Catch-22

Joseph Heller

Catch-22 is one of this century’s greatest works of American literature. First published m 1961, Joseph Heller’s profound and compelling novel has appeared on nearly every list of must read fiction. It is a classic in every sense of the word.

Catch-22 took the war novel genre to a new level, shocking us with its clever and disturbing style. Set in a World War II American bomber squadron off the coast of Italy, Catch-22 is the story of John Yossarian, who is furious because thousands of people he has never met are trying to kill him. Yossarian is also trying to decode the meaning of Catch-22, a mysterious regulation that proves that insane people are really the sanest, while the supposedly sensible people are the true madmen. And this novel is full of madmen — Colonel Cathcart, who keeps raising the number of missions the men must fly m order to finish their tour; Milo Minderbinder, a dedicated entrepreneur who bombs his own airfield when the Germans offer him an extra 6 percent; Major Major Major, whose tragedy in life is that he resembles Henry Fonda; and Major — de Coverley, whose face is so forbidding no one has dared ask his name.

No novel before or since has matched Catch-22’s intensity and brilliance in depicting the brutal insanity of war. Heller satirizes military bureaucracy with bitter, stinging humor, all the while telling the darkly comic story of Yossarian, a bombardier who refuses to die.

 

For Whom the Bell Tolls

Ernest Hemingway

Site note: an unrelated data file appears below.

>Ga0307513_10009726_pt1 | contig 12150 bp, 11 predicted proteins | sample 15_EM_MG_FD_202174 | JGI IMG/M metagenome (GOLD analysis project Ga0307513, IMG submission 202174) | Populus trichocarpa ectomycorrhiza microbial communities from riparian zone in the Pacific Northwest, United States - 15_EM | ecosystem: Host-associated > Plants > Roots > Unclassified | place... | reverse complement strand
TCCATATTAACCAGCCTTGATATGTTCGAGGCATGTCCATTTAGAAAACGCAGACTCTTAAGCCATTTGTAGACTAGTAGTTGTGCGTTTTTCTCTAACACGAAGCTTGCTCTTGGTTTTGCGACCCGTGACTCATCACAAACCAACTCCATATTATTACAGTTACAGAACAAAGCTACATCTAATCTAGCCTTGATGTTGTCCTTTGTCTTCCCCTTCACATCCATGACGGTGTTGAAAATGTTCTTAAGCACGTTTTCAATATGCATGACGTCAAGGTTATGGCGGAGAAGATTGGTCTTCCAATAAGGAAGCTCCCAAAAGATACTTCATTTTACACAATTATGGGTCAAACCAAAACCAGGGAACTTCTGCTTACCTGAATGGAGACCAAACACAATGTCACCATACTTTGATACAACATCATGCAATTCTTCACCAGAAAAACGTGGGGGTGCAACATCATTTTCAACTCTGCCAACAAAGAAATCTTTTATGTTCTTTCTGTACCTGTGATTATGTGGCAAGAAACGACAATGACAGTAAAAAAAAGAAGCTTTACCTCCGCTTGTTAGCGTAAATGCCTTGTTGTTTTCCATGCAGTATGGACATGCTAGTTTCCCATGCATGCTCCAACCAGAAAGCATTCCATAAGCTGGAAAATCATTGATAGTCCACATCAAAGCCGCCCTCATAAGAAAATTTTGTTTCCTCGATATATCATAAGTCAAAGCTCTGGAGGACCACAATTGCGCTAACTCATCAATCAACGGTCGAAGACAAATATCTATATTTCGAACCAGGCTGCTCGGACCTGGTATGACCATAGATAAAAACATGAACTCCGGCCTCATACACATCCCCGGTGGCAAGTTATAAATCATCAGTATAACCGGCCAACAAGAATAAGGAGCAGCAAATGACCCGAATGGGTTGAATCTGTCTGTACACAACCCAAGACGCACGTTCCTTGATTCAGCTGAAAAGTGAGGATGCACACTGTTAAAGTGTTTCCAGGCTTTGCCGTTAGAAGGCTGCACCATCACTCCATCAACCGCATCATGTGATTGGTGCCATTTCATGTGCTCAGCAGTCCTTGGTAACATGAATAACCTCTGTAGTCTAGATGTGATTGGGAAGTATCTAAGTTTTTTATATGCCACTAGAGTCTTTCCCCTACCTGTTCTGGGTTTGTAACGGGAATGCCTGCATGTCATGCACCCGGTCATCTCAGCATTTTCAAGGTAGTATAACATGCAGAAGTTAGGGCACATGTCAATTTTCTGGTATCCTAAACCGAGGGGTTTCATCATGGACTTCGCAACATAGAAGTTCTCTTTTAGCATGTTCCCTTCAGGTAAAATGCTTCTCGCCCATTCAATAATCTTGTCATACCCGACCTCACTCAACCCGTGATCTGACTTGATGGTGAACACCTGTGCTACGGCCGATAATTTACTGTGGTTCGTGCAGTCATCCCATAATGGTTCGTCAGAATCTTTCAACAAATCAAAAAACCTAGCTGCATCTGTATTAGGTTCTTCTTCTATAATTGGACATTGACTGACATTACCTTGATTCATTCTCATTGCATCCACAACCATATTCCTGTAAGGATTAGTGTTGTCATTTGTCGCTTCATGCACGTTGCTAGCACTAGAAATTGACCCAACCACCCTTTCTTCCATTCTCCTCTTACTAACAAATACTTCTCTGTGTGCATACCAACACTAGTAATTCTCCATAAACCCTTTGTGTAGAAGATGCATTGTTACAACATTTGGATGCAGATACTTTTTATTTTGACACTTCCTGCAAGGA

In 1937 Ernest Hemingway traveled to Spain to cover the civil war there for the North American Newspaper Alliance. Three years later he completed the greatest novel to emerge from ‘the good fight,’ For Whom the Bell Tolls. The story of Robert Jordan, a young American in the International Brigades attached to an antifascist guerilla unit in the mountains of Spain, it tells of loyalty and courage, love and defeat, and the tragic death of an ideal. In his portrayal of Jordan’s love for the beautiful Maria and his superb account of El Sordo’s last stand, in his brilliant travesty of La Pasionaria and his unwillingness to believe in blind faith, Hemingway surpasses his achievement in The Sun Also Rises and A Farewell to Arms to create a work at once rare and beautiful, strong and brutal, compassionate, moving and wise. “If the function of a writer is to reveal reality,” Maxwell Perkins wrote to Hemingway after reading the manuscript, “no one ever so completely performed it.” Greater in power, broader in scope, and more intensely emotional than any of the author’s previous works, it stands as one of the best war novels of all time.

 

From Here to Eternity

James Jones

Diamond Head, Hawaii, 1941. Pvt. Robert E. Lee Prewitt is a champion welterweight and a fine bugler. But when he refuses to join the company’s boxing team, he gets “the treatment” that may break him or kill him. First Sgt. Milton Anthony Warden knows how to soldier better than almost anyone, yet he’s risking his career to have an affair with the commanding officer’s wife. Both Warden and Prewitt are bound by a common bond: the Army is their heart and blood – and, possibly, their death. In this magnificent but brutal classic of a soldier’s life, James Jones portrays the courage, violence and passions of men and women who live by unspoken codes and with unutterable despair in the most important American novel to come out of World War II, a masterpiece that captures as no other the honor and savagery of men.

 

The Thin Red Line

James Jones

They are the men of C-for-Charlie company—“Mad” 1st Sgt. Eddie Welsh, Pvt. 1st Class Don Doll, Pvt. John Bell, Capt. James Stein, Cpl. Fife, and dozens more just like them—infantrymen who are about to land, grim and white-faced, on an atoll in the Pacific called Guadalcanal. This is their story, a shatteringly realistic walk into hell and back. In the days ahead, some will earn medals, others will do anything they can dream up to get evacuated before they land in a muddy grave. But they will all discover the thin red line that divides the sane from the mad—and the living from the dead—in this unforgettable portrait that captures for all time the total experience of men at war.